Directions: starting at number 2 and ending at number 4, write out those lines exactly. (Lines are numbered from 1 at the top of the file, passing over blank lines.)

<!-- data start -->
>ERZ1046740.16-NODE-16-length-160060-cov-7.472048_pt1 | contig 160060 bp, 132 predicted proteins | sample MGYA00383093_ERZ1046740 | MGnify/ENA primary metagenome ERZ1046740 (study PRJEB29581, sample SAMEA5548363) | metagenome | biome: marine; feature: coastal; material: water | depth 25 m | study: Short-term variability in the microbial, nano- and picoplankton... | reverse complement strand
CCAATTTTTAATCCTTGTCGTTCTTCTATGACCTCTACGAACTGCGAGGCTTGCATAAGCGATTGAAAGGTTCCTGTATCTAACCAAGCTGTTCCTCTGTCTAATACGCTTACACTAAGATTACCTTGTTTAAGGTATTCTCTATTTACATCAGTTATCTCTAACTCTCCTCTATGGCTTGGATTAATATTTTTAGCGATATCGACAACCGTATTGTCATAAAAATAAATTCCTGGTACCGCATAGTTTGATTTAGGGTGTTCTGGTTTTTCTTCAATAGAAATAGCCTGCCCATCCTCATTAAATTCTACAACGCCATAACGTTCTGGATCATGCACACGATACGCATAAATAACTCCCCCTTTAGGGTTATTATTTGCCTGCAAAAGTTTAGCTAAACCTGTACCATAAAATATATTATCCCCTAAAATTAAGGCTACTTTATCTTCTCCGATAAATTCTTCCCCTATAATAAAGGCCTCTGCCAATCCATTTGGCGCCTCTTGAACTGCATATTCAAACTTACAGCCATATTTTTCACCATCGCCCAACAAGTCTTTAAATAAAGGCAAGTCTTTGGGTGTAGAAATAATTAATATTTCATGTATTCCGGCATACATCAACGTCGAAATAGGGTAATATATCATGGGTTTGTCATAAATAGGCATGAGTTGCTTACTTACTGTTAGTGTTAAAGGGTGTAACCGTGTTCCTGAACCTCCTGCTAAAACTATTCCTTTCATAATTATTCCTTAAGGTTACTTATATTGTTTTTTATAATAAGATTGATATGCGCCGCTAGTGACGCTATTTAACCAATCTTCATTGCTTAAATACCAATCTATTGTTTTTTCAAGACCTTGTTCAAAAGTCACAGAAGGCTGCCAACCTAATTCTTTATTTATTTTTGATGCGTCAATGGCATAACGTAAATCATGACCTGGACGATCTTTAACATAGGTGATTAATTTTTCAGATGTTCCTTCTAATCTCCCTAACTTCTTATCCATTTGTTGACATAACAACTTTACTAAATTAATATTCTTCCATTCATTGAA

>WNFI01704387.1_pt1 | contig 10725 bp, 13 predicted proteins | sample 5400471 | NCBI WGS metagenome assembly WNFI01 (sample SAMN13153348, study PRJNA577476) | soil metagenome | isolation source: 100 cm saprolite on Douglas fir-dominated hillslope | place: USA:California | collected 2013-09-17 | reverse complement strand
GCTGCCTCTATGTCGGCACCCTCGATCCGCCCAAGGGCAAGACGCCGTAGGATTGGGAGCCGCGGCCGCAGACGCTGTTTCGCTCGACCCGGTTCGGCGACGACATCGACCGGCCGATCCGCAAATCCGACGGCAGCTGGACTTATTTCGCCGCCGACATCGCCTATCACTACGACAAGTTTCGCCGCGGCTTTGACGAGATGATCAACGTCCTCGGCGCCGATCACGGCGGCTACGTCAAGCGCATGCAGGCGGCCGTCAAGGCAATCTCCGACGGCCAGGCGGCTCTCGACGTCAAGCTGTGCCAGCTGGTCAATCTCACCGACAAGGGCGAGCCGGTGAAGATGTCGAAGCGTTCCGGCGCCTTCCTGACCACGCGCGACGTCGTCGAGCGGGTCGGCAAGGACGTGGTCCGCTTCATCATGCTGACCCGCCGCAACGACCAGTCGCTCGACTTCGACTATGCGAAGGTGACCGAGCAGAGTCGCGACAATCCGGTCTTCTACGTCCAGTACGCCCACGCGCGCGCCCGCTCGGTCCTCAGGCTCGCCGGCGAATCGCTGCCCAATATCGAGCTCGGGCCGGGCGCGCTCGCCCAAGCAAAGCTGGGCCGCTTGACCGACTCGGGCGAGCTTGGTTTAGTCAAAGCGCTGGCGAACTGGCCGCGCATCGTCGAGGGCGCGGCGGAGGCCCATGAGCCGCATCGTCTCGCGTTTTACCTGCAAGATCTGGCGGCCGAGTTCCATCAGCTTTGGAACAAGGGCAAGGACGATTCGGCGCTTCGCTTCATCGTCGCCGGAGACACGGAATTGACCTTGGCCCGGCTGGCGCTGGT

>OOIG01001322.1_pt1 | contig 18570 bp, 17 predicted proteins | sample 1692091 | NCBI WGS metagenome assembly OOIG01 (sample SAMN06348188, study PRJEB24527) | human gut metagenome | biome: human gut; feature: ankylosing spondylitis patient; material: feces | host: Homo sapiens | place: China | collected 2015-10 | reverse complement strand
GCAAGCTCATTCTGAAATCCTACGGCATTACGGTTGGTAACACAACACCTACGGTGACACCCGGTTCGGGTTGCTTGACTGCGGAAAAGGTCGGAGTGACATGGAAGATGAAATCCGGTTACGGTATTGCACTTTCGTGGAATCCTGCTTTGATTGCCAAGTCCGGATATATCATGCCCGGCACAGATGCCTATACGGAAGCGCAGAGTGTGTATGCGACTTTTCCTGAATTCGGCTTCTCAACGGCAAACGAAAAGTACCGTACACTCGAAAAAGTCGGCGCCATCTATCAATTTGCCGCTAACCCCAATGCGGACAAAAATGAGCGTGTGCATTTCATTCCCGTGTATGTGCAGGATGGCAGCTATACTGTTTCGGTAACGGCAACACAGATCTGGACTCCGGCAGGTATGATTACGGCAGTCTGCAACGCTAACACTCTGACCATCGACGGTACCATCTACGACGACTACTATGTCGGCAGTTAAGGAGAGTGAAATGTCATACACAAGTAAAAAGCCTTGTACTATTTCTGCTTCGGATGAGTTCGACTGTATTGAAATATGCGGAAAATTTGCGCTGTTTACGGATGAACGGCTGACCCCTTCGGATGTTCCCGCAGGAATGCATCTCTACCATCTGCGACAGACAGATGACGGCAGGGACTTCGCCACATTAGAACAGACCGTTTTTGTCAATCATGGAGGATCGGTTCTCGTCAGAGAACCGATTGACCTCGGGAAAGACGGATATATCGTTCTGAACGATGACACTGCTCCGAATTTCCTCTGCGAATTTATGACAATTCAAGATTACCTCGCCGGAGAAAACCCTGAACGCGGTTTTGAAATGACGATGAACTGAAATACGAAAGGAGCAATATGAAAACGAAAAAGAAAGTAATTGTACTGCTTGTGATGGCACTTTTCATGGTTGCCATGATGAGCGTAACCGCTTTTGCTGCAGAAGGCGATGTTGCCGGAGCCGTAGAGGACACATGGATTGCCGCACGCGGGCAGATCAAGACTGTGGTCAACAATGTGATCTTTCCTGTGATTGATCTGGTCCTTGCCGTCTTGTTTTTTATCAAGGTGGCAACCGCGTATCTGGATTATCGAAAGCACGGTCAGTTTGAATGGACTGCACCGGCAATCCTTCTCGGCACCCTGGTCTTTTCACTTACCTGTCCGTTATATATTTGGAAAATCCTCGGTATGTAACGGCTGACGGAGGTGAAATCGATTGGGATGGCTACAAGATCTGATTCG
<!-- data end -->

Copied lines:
CCAATTTTTAATCCTTGTCGTTCTTCTATGACCTCTACGAACTGCGAGGCTTGCATAAGCGATTGAAAGGTTCCTGTATCTAACCAAGCTGTTCCTCTGTCTAATACGCTTACACTAAGATTACCTTGTTTAAGGTATTCTCTATTTACATCAGTTATCTCTAACTCTCCTCTATGGCTTGGATTAATATTTTTAGCGATATCGACAACCGTATTGTCATAAAAATAAATTCCTGGTACCGCATAGTTTGATTTAGGGTGTTCTGGTTTTTCTTCAATAGAAATAGCCTGCCCATCCTCATTAAATTCTACAACGCCATAACGTTCTGGATCATGCACACGATACGCATAAATAACTCCCCCTTTAGGGTTATTATTTGCCTGCAAAAGTTTAGCTAAACCTGTACCATAAAATATATTATCCCCTAAAATTAAGGCTACTTTATCTTCTCCGATAAATTCTTCCCCTATAATAAAGGCCTCTGCCAATCCATTTGGCGCCTCTTGAACTGCATATTCAAACTTACAGCCATATTTTTCACCATCGCCCAACAAGTCTTTAAATAAAGGCAAGTCTTTGGGTGTAGAAATAATTAATATTTCATGTATTCCGGCATACATCAACGTCGAAATAGGGTAATATATCATGGGTTTGTCATAAATAGGCATGAGTTGCTTACTTACTGTTAGTGTTAAAGGGTGTAACCGTGTTCCTGAACCTCCTGCTAAAACTATTCCTTTCATAATTATTCCTTAAGGTTACTTATATTGTTTTTTATAATAAGATTGATATGCGCCGCTAGTGACGCTATTTAACCAATCTTCATTGCTTAAATACCAATCTATTGTTTTTTCAAGACCTTGTTCAAAAGTCACAGAAGGCTGCCAACCTAATTCTTTATTTATTTTTGATGCGTCAATGGCATAACGTAAATCATGACCTGGACGATCTTTAACATAGGTGATTAATTTTTCAGATGTTCCTTCTAATCTCCCTAACTTCTTATCCATTTGTTGACATAACAACTTTACTAAATTAATATTCTTCCATTCATTGAA

>WNFI01704387.1_pt1 | contig 10725 bp, 13 predicted proteins | sample 5400471 | NCBI WGS metagenome assembly WNFI01 (sample SAMN13153348, study PRJNA577476) | soil metagenome | isolation source: 100 cm saprolite on Douglas fir-dominated hillslope | place: USA:California | collected 2013-09-17 | reverse complement strand
GCTGCCTCTATGTCGGCACCCTCGATCCGCCCAAGGGCAAGACGCCGTAGGATTGGGAGCCGCGGCCGCAGACGCTGTTTCGCTCGACCCGGTTCGGCGACGACATCGACCGGCCGATCCGCAAATCCGACGGCAGCTGGACTTATTTCGCCGCCGACATCGCCTATCACTACGACAAGTTTCGCCGCGGCTTTGACGAGATGATCAACGTCCTCGGCGCCGATCACGGCGGCTACGTCAAGCGCATGCAGGCGGCCGTCAAGGCAATCTCCGACGGCCAGGCGGCTCTCGACGTCAAGCTGTGCCAGCTGGTCAATCTCACCGACAAGGGCGAGCCGGTGAAGATGTCGAAGCGTTCCGGCGCCTTCCTGACCACGCGCGACGTCGTCGAGCGGGTCGGCAAGGACGTGGTCCGCTTCATCATGCTGACCCGCCGCAACGACCAGTCGCTCGACTTCGACTATGCGAAGGTGACCGAGCAGAGTCGCGACAATCCGGTCTTCTACGTCCAGTACGCCCACGCGCGCGCCCGCTCGGTCCTCAGGCTCGCCGGCGAATCGCTGCCCAATATCGAGCTCGGGCCGGGCGCGCTCGCCCAAGCAAAGCTGGGCCGCTTGACCGACTCGGGCGAGCTTGGTTTAGTCAAAGCGCTGGCGAACTGGCCGCGCATCGTCGAGGGCGCGGCGGAGGCCCATGAGCCGCATCGTCTCGCGTTTTACCTGCAAGATCTGGCGGCCGAGTTCCATCAGCTTTGGAACAAGGGCAAGGACGATTCGGCGCTTCGCTTCATCGTCGCCGGAGACACGGAATTGACCTTGGCCCGGCTGGCGCTGGT